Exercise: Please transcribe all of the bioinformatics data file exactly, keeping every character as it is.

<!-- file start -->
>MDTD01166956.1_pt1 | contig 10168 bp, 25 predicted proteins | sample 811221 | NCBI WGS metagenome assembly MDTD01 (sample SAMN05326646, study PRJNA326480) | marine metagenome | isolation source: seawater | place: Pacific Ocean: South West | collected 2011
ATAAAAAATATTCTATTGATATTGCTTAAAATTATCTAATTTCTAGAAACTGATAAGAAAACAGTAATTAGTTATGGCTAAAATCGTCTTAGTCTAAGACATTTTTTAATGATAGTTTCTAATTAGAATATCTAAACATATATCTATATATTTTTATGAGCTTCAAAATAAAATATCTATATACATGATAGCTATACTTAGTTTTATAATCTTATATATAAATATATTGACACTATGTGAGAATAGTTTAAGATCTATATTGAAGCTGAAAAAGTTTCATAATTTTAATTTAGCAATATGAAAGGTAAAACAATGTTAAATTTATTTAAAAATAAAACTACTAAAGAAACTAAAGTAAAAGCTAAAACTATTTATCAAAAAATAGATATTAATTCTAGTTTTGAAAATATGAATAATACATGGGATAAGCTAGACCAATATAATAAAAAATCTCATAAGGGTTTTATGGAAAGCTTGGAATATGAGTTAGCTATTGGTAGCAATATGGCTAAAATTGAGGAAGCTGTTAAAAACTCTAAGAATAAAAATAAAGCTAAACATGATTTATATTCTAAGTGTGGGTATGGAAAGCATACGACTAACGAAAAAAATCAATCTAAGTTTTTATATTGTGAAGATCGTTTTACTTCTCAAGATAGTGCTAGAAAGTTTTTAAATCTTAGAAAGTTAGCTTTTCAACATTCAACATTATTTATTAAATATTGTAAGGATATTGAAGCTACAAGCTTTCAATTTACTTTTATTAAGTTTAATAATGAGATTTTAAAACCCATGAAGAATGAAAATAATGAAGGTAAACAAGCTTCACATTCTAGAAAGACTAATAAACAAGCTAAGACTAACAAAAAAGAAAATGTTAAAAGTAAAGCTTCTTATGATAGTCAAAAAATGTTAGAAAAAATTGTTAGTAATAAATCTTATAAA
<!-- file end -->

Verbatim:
>MDTD01166956.1_pt1 | contig 10168 bp, 25 predicted proteins | sample 811221 | NCBI WGS metagenome assembly MDTD01 (sample SAMN05326646, study PRJNA326480) | marine metagenome | isolation source: seawater | place: Pacific Ocean: South West | collected 2011
ATAAAAAATATTCTATTGATATTGCTTAAAATTATCTAATTTCTAGAAACTGATAAGAAAACAGTAATTAGTTATGGCTAAAATCGTCTTAGTCTAAGACATTTTTTAATGATAGTTTCTAATTAGAATATCTAAACATATATCTATATATTTTTATGAGCTTCAAAATAAAATATCTATATACATGATAGCTATACTTAGTTTTATAATCTTATATATAAATATATTGACACTATGTGAGAATAGTTTAAGATCTATATTGAAGCTGAAAAAGTTTCATAATTTTAATTTAGCAATATGAAAGGTAAAACAATGTTAAATTTATTTAAAAATAAAACTACTAAAGAAACTAAAGTAAAAGCTAAAACTATTTATCAAAAAATAGATATTAATTCTAGTTTTGAAAATATGAATAATACATGGGATAAGCTAGACCAATATAATAAAAAATCTCATAAGGGTTTTATGGAAAGCTTGGAATATGAGTTAGCTATTGGTAGCAATATGGCTAAAATTGAGGAAGCTGTTAAAAACTCTAAGAATAAAAATAAAGCTAAACATGATTTATATTCTAAGTGTGGGTATGGAAAGCATACGACTAACGAAAAAAATCAATCTAAGTTTTTATATTGTGAAGATCGTTTTACTTCTCAAGATAGTGCTAGAAAGTTTTTAAATCTTAGAAAGTTAGCTTTTCAACATTCAACATTATTTATTAAATATTGTAAGGATATTGAAGCTACAAGCTTTCAATTTACTTTTATTAAGTTTAATAATGAGATTTTAAAACCCATGAAGAATGAAAATAATGAAGGTAAACAAGCTTCACATTCTAGAAAGACTAATAAACAAGCTAAGACTAACAAAAAAGAAAATGTTAAAAGTAAAGCTTCTTATGATAGTCAAAAAATGTTAGAAAAAATTGTTAGTAATAAATCTTATAAA